Conn. SC to rule on AG-hopeful's qualifications
HARTFORD, Conn. (Legal Newsline) - The Connecticut Supreme Court will decide if Secretary of State Susan Bysiewicz is qualified to run for attorney general this year.
The state Supreme Court also chose to expedite the process, with briefs to be filed by Friday and oral arguments scheduled for Tuesday. Earlier this month, Superior Court Judge Michael Sheldon ruled Bysiewicz has 10 years of practicing law in the state, as is required of attorney general candidates.
The state Republican Party appealed Sheldon's ruling. Bysiewicz called it a "continuing campaign to discredit my candidacy and draw out the process."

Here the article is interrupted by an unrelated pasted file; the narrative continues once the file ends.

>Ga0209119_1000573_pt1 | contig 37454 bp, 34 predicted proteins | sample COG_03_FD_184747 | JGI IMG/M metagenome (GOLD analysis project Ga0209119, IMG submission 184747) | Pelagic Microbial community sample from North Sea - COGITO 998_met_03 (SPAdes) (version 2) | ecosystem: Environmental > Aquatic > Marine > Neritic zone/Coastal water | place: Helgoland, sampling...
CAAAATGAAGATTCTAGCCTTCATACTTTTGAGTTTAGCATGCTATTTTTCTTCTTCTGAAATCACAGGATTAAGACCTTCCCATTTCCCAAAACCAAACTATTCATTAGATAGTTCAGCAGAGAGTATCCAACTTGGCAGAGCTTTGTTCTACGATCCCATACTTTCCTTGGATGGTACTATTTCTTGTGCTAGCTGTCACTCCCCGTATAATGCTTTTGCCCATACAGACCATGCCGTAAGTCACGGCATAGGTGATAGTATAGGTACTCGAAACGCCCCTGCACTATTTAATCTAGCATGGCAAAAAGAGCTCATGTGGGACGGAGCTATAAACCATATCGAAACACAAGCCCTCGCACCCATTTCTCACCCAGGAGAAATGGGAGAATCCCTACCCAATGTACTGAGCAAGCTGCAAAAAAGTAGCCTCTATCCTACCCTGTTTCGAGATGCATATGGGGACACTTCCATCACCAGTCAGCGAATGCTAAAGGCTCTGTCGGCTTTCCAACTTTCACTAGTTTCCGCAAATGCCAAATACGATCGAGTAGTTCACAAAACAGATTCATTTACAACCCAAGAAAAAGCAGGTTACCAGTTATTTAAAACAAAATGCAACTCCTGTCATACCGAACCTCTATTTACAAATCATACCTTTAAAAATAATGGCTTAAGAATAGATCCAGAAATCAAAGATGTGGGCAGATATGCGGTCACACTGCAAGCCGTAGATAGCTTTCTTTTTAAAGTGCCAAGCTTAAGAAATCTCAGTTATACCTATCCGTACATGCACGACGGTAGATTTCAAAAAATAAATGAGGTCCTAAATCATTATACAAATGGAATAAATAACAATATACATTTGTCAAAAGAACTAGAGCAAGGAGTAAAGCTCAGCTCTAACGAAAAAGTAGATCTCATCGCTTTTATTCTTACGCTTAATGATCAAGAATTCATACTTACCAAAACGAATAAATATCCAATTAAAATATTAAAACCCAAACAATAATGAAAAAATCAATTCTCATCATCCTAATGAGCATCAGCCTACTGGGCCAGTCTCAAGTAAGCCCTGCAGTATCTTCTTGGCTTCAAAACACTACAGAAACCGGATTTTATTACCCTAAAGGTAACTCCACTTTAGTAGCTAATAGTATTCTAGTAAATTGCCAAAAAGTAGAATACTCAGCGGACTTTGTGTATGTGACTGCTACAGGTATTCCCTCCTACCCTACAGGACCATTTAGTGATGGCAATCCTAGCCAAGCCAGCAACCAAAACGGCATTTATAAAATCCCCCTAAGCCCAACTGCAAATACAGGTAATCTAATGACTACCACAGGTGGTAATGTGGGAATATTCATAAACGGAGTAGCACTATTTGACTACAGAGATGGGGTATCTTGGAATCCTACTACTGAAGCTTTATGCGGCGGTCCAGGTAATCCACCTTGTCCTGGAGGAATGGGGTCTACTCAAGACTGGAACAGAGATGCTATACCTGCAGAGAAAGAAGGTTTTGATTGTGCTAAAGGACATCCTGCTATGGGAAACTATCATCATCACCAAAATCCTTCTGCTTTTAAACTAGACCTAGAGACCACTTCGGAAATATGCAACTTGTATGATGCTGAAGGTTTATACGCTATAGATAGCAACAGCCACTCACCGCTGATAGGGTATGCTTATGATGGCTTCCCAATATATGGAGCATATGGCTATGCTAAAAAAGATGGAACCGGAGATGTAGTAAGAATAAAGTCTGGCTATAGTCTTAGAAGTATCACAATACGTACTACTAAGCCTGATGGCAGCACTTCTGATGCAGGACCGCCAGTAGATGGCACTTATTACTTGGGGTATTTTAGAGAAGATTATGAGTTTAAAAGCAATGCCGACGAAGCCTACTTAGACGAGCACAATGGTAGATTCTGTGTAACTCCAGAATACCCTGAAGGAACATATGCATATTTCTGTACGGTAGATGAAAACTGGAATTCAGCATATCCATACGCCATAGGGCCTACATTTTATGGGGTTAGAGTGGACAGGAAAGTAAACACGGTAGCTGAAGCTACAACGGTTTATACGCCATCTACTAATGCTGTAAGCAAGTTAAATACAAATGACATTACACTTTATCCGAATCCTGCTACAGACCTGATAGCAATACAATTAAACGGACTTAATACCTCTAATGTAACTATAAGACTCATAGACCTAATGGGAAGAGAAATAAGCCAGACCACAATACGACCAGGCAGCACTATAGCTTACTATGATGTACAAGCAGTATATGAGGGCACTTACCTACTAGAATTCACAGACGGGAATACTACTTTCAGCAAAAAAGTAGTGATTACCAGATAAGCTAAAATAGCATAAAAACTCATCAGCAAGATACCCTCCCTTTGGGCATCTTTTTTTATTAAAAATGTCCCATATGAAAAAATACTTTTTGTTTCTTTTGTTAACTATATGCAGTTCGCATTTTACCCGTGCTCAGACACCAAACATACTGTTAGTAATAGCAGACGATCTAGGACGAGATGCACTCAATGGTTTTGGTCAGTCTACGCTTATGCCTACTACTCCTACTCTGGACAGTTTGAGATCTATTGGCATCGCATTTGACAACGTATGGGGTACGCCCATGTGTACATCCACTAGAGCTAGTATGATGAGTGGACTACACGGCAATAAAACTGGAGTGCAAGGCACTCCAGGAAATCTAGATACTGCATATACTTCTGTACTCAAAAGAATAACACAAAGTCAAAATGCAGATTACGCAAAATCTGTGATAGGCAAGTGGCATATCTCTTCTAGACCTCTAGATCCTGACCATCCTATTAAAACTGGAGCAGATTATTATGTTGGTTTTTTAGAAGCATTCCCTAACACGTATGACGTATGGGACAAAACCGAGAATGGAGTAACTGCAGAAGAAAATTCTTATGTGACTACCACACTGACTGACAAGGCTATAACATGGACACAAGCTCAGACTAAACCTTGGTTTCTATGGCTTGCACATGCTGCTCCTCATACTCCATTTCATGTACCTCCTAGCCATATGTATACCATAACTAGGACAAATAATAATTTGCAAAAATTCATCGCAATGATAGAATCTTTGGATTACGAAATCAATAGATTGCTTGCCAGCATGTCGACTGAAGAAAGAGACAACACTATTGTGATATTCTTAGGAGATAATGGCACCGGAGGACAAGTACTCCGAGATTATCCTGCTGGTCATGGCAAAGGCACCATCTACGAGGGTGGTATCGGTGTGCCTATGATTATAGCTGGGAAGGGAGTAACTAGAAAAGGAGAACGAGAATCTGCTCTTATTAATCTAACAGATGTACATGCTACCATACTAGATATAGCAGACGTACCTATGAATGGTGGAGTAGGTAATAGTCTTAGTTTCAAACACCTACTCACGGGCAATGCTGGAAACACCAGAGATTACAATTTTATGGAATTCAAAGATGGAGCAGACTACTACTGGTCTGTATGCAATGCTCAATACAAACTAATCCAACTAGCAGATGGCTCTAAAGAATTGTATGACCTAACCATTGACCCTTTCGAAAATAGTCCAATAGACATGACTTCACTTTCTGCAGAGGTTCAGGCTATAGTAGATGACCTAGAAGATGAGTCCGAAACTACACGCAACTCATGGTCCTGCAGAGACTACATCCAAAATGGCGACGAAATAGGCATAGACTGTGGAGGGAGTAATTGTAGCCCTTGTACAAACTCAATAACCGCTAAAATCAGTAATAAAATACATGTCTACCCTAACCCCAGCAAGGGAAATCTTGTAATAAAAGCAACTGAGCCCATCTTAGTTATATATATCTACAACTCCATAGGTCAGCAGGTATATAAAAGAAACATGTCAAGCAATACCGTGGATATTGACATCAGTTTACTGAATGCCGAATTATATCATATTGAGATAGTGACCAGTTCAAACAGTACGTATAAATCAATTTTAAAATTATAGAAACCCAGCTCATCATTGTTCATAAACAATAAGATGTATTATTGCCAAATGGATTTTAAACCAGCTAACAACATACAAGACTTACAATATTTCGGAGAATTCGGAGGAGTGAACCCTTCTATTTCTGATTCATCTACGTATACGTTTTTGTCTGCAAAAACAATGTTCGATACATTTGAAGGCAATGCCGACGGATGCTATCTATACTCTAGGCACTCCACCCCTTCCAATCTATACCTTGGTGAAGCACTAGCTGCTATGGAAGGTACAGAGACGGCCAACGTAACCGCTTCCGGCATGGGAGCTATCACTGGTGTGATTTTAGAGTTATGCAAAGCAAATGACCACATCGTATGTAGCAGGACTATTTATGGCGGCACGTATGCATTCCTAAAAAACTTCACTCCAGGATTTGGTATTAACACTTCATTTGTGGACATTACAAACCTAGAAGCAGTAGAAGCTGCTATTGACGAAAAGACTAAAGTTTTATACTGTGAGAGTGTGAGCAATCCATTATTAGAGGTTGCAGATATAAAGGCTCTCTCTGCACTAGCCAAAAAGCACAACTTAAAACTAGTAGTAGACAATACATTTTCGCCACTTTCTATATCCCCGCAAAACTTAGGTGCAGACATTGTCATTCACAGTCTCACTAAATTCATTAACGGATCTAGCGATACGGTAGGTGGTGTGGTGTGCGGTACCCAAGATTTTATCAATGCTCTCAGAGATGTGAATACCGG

"The Republicans have tried every trick they could think of to deny voters the chance to make their own decisions," she added.
"I believe that the Supreme Court will uphold Judge Sheldon's ruling and I look forward to a campaign based on substance and debate, not political gimmicks."
The Democratic nominating convention is May 21-22. Current Attorney General Richard Blumenthal is running for U.S. Senate.
Bysiewicz is an attorney, but she has been secretary of state since 1998.
Sheldon issued a 93-page ruling that did not address Bysiewicz's challenge to the constitutionality of the requirement because he said she met the 10-year standard, according to a report in the Hartford Courant.
The report also notes that during videotaped testimony in the case, Bysiewicz admitted she has never tried a case as a lawyer.
From Legal Newsline: Reach John O'Brien by e-mail at email@example.com.